- The Washington Times - Thursday, August 15, 2019

While the political jockeying gets more attention, candidates in the 2020 Democratic presidential race are advancing serious policy proposals. The Washington Times takes a weekly look at some of them that may have flown under the radar.

Former Obama Cabinet official Julian Castro announced an economic plan Thursday that would raise taxes on inheritances and capital gains, while expanding the popular child tax credit and the earned income tax credit that benefits the working poor.

Mr. Castro would replace the current estate-tax rules with a new system in which inheritances worth more than $2 million would be subject to federal income and payroll taxes, raising more than $250 billion over a decade, according to his campaign.

The former Housing and Urban Development secretary also wants to see a “wealth inequality tax” that would require the top 0.1% of asset holders, or people with about $40 million or more in wealth, to pay additional taxes every year on their investment income.

The capital gains tax rate would rise to 40% for people who earn more than $400,000 a year, putting it about in line with his new top individual income tax rate.

“At a time when wealth inequality is through the roof and wages are flat, Donald Trump and Republicans in Congress are hell-bent on lining the pockets of the wealthiest few,” Mr. Castro said.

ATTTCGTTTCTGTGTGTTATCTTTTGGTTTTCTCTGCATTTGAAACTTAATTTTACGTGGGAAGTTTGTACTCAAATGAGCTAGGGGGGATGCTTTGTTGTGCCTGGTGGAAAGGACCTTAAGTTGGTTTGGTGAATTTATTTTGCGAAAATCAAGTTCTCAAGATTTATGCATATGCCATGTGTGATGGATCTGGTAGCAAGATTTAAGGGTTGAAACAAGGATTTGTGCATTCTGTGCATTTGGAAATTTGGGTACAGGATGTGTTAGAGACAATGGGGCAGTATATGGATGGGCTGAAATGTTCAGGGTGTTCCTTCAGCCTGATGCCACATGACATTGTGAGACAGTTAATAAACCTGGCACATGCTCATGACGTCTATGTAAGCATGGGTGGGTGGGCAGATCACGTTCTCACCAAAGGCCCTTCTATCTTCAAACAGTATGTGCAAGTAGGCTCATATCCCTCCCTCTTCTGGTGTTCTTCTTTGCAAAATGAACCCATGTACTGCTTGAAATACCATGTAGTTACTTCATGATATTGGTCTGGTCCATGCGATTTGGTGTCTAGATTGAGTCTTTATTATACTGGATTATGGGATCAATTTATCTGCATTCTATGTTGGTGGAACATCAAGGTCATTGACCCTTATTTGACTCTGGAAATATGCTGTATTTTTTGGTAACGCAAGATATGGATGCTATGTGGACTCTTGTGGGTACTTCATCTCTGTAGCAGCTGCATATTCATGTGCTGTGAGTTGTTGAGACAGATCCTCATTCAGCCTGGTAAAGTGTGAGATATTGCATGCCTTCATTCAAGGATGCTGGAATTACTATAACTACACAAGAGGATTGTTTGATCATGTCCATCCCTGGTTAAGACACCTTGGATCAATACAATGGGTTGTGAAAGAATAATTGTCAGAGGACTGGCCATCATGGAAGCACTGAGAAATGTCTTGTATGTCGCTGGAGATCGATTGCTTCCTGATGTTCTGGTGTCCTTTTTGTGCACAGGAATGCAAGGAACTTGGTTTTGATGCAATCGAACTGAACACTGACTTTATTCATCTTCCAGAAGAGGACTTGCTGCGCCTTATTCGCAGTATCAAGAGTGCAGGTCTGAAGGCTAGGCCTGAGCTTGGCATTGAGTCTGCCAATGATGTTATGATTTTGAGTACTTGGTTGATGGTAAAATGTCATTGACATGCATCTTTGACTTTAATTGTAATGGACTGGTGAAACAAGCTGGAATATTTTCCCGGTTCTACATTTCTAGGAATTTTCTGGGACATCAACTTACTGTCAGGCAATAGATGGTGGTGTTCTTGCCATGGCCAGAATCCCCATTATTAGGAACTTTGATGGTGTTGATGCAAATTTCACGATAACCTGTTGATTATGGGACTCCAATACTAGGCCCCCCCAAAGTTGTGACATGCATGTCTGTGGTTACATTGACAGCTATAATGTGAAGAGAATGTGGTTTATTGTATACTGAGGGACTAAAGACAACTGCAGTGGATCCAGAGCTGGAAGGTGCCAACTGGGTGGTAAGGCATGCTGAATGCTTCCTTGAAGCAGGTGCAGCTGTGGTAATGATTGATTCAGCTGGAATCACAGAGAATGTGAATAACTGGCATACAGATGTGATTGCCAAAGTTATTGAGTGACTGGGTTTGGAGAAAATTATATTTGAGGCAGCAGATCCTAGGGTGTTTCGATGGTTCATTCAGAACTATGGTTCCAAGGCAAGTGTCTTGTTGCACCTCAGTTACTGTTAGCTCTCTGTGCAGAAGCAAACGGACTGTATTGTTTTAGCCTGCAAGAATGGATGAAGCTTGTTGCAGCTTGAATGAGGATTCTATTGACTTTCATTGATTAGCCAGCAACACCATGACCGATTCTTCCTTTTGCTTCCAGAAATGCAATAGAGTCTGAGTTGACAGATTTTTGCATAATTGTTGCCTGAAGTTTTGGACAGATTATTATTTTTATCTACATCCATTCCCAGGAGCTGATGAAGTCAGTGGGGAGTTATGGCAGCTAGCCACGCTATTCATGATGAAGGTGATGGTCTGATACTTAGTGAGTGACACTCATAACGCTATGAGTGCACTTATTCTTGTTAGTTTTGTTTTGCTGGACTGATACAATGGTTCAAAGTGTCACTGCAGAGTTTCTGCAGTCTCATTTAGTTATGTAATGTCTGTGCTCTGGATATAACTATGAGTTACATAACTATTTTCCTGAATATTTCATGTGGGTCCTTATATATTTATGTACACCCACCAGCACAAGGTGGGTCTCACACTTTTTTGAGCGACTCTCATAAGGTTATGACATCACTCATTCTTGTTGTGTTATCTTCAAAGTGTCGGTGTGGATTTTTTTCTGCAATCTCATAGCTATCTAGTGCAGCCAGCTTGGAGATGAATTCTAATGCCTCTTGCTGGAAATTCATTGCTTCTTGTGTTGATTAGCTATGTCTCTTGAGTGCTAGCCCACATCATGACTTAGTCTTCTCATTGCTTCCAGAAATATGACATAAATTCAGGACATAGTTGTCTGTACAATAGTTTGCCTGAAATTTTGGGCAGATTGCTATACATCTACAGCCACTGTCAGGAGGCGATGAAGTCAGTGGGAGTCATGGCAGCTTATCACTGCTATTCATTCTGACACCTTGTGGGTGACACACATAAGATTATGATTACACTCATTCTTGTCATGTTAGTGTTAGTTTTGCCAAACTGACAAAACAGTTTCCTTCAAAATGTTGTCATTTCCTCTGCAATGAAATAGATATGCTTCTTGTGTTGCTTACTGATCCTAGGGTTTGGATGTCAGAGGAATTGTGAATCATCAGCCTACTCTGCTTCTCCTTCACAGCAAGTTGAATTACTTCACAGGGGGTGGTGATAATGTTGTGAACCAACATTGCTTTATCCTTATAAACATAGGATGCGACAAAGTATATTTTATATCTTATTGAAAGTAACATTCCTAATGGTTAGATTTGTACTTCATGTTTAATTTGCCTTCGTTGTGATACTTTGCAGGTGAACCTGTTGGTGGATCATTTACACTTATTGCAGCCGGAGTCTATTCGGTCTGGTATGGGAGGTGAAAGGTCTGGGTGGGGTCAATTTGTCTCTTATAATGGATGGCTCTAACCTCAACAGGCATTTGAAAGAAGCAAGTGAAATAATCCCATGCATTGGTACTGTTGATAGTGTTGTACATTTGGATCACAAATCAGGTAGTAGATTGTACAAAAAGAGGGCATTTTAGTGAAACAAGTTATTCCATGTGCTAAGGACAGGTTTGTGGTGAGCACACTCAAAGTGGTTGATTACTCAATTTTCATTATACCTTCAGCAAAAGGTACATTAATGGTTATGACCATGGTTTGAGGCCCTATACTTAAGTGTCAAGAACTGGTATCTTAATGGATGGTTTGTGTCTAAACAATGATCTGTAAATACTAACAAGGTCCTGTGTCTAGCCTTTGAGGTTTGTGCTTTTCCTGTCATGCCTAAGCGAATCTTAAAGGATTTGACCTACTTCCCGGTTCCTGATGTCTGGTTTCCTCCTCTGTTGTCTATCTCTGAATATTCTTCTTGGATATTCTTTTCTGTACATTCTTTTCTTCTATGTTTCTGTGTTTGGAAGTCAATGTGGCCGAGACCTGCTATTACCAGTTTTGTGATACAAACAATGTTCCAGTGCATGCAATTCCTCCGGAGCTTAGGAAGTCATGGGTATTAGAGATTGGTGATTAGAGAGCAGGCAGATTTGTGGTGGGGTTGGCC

One of his first steps would be to repeal the GOP’s tax overhaul, signed into law in 2017.

His broader economic vision includes calls for equal pay for men and women, 12 weeks guaranteed paid family and medical leave per year, and paid sick leave of at least seven days a year for large employers.

Booker on white supremacy

Sen. Cory A. Booker proposed creating a new White House office to coordinate federal agencies’ ability to combat hate crimes and white supremacist violence in a new plan Thursday calling for collaboration with social media on “civil rights audits.”

Mr. Booker also wants an external advisory group of community stakeholders to share information with the federal government about what they’re seeing.

Martin Luther King Jr. “once said that ‘It may be true that the law cannot make a man love me, but it can keep him from lynching me.’ So in my administration, we will use the full force of the presidency to combat hate crimes and root out white supremacist threats wherever they arise,” the New Jersey senator said.

He would require the Justice Department to report annually on threats posed by white supremacists, direct the FBI to reinstate a “white supremacist” designation in its crime record-keeping, and make lynching a federal crime.

Mr. Booker also wants to see more places added to the list of “sensitive locations” where deportation officers aren’t allowed to enforce the law. The list currently includes schools, hospitals and churches, but anti-enforcement activists want to see courts and other government locations added.

His plan also mentioned working with online platforms on “civil rights audits” to try keep people safe from “white supremacist threats.”